If you shop on the internet, as many do these days, be careful of emails asking you to pay fake ‘customs’ costs. The Australian Competition and Consumer Commission (ACCC) is warning people of this latest internet scam.
Fake emails asking people to pay fees, duties or taxes on their goods before they can be released by customs are just scams designed to procure form you your personal banking details. The email may look official but customs would never make contact with you by email.
The ACCC says that certain goods brought into Australia do require an import permit and customs may detain such goods pending presentation of the permit. But where goods are detained for permit reasons you will receive written advice by mail from customs.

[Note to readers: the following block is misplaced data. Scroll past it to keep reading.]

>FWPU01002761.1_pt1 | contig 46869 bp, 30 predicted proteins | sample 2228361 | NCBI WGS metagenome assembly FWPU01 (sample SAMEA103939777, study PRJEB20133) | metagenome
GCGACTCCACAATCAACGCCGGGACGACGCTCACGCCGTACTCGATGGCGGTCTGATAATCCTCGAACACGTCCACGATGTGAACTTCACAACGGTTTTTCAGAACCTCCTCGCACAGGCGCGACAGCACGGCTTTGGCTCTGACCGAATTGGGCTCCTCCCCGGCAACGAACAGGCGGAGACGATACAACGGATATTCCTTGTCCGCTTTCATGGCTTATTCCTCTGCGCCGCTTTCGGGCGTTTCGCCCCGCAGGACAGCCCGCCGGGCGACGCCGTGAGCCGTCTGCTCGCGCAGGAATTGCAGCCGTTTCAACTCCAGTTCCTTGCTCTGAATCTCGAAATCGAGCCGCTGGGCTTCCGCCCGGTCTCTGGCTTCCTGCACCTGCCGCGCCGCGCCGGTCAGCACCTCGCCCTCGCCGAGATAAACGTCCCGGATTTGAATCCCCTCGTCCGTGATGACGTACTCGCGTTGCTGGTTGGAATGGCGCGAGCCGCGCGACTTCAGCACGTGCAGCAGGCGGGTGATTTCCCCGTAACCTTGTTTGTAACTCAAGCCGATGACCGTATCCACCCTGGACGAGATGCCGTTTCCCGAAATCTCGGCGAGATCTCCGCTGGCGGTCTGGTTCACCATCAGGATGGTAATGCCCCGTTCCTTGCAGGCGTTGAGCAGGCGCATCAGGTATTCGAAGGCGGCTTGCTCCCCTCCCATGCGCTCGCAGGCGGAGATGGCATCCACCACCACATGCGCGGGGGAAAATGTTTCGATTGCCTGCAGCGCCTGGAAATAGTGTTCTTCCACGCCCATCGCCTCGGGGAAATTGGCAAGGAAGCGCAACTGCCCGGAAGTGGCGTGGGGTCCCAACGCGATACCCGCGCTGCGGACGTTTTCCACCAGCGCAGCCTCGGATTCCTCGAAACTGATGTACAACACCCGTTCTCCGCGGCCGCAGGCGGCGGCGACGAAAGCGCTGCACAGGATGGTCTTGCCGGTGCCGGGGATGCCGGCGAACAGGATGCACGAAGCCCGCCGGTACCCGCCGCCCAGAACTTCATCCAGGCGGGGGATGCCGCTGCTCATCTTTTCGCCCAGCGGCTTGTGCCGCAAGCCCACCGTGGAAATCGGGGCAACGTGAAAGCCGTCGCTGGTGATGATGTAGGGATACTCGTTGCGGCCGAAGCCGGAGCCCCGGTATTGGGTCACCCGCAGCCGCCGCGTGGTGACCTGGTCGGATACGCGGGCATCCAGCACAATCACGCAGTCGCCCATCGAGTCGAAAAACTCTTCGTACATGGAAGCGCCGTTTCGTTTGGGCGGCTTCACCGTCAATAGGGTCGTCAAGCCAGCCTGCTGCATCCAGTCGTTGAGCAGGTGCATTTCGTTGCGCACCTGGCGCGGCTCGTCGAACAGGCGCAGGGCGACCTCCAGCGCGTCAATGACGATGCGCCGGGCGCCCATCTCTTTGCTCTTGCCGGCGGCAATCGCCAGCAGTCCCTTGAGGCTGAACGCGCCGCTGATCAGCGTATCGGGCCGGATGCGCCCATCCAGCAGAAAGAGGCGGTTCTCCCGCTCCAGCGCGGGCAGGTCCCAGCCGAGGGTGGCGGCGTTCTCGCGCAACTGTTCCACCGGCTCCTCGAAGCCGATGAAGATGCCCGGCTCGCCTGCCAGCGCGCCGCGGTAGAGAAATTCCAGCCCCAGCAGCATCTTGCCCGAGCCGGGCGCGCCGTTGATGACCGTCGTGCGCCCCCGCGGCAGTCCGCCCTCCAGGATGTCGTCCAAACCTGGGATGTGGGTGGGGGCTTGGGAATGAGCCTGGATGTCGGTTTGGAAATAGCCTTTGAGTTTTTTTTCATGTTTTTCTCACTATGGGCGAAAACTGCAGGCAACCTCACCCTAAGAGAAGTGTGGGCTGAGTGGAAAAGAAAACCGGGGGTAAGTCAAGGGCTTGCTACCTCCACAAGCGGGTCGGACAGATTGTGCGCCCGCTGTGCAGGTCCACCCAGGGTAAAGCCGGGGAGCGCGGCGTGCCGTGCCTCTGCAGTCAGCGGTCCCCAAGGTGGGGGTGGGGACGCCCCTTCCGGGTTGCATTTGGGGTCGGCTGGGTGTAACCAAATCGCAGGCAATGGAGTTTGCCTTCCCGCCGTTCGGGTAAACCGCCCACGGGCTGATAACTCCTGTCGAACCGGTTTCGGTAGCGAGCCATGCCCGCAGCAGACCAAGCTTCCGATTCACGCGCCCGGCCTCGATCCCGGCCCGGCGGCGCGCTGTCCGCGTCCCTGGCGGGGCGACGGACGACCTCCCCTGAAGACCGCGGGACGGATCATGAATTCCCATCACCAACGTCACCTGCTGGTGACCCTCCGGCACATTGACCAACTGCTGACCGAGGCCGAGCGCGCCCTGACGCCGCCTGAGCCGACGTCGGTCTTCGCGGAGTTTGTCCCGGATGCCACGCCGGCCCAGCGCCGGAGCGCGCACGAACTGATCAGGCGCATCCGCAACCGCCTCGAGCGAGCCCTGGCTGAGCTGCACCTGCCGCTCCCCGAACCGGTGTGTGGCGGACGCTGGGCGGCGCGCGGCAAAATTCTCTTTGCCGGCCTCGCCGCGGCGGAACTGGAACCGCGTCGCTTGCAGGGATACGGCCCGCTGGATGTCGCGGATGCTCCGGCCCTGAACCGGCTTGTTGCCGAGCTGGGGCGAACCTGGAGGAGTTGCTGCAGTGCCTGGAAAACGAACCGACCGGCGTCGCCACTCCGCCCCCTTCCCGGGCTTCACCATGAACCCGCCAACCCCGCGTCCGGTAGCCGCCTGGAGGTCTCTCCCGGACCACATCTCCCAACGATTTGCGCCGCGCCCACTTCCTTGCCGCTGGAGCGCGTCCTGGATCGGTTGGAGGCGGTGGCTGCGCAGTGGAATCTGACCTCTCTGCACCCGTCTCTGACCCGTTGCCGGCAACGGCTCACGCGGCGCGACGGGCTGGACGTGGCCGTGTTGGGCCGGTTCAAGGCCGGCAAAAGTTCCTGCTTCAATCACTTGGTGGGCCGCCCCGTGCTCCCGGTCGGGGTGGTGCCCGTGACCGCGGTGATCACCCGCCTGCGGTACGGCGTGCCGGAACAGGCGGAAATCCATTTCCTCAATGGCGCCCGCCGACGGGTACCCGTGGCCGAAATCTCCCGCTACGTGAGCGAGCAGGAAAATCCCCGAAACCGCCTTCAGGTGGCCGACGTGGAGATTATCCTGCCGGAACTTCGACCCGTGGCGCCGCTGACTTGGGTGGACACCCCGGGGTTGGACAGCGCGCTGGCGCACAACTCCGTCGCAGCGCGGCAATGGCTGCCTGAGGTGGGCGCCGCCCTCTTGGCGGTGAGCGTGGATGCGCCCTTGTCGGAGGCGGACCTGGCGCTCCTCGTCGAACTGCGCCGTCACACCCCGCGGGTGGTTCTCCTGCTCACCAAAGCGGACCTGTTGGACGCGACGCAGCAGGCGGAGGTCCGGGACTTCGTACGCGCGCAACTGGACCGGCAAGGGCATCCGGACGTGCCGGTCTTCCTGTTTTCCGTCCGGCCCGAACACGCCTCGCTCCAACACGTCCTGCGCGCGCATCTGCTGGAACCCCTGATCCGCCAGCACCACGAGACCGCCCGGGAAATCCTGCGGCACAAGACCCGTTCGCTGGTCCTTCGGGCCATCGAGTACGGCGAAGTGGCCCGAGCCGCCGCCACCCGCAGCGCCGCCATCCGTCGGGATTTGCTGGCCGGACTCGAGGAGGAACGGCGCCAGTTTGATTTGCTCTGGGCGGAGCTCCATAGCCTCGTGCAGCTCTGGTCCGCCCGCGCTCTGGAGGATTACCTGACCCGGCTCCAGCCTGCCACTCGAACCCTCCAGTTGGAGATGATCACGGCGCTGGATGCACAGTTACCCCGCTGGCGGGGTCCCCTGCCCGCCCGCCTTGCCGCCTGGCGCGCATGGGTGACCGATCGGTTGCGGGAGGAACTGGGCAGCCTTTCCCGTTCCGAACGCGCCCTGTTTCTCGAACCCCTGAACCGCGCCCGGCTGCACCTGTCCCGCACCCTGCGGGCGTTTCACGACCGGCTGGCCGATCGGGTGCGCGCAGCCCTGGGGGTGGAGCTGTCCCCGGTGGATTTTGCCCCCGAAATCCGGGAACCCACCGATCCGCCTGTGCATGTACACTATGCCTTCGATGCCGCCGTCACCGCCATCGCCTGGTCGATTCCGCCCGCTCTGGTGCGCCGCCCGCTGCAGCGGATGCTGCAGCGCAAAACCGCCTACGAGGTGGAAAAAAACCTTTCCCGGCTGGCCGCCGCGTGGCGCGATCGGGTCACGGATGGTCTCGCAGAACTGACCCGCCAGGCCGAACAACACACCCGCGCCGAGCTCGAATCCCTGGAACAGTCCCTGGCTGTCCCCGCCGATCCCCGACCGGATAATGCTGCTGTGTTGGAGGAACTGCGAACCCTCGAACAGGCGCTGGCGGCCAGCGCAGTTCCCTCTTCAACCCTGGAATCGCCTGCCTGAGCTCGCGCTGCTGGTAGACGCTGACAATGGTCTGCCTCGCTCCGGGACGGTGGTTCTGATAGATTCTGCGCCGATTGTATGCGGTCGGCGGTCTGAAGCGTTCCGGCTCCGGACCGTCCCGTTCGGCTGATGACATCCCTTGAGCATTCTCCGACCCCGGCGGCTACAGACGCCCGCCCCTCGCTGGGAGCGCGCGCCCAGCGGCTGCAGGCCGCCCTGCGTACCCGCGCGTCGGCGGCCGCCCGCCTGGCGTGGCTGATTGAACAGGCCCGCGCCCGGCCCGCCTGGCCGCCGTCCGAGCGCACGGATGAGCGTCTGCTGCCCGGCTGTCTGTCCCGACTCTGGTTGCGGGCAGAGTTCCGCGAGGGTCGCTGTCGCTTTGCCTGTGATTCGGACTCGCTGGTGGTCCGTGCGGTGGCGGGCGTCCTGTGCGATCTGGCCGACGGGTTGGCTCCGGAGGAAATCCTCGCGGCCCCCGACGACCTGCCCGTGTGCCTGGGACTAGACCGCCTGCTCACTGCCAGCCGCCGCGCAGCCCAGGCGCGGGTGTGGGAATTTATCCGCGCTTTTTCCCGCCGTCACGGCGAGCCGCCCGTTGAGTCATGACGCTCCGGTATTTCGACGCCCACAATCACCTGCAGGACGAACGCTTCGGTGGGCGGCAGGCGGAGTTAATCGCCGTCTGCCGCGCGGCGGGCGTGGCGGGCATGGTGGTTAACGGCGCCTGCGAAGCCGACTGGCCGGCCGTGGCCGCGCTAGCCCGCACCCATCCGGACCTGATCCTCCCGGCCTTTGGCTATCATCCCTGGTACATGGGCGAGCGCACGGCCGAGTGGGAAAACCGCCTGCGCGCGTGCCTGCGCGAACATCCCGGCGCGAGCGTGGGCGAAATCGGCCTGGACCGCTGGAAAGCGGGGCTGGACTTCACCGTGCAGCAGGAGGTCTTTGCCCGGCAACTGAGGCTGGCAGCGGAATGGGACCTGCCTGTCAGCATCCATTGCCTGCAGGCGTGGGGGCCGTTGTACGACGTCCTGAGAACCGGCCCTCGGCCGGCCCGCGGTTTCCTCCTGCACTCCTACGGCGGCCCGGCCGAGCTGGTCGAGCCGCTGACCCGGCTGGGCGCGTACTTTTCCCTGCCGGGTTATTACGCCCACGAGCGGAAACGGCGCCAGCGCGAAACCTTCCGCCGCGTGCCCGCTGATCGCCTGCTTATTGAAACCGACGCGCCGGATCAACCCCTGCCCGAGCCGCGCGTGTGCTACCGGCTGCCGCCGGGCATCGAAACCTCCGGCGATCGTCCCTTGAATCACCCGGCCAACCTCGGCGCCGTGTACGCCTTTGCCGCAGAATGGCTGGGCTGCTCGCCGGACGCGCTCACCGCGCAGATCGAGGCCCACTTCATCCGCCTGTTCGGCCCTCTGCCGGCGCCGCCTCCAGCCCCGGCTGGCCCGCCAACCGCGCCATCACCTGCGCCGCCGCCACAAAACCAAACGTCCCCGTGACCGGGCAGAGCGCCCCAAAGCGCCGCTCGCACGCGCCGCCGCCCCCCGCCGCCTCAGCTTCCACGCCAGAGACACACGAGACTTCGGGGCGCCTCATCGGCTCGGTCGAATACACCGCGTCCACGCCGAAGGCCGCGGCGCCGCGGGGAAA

If you receive a suspicious email, the best thing to do is to delete it then and there. Never send money or give credit card or other banking details to anyone you do not know or trust. If you don’t know the source of the email, don’t click on the links in an email or open any attached files. Never call a telephone number that you see in a spam email.
To fid out more about import regulations and buying goods over the internet, call customs on 1300 363 263 or click here. To report a suspected scam, call the ACCC Inofcentre on 1300 302 502. For more information on scams, go to the SCAMwatch website by clicking here now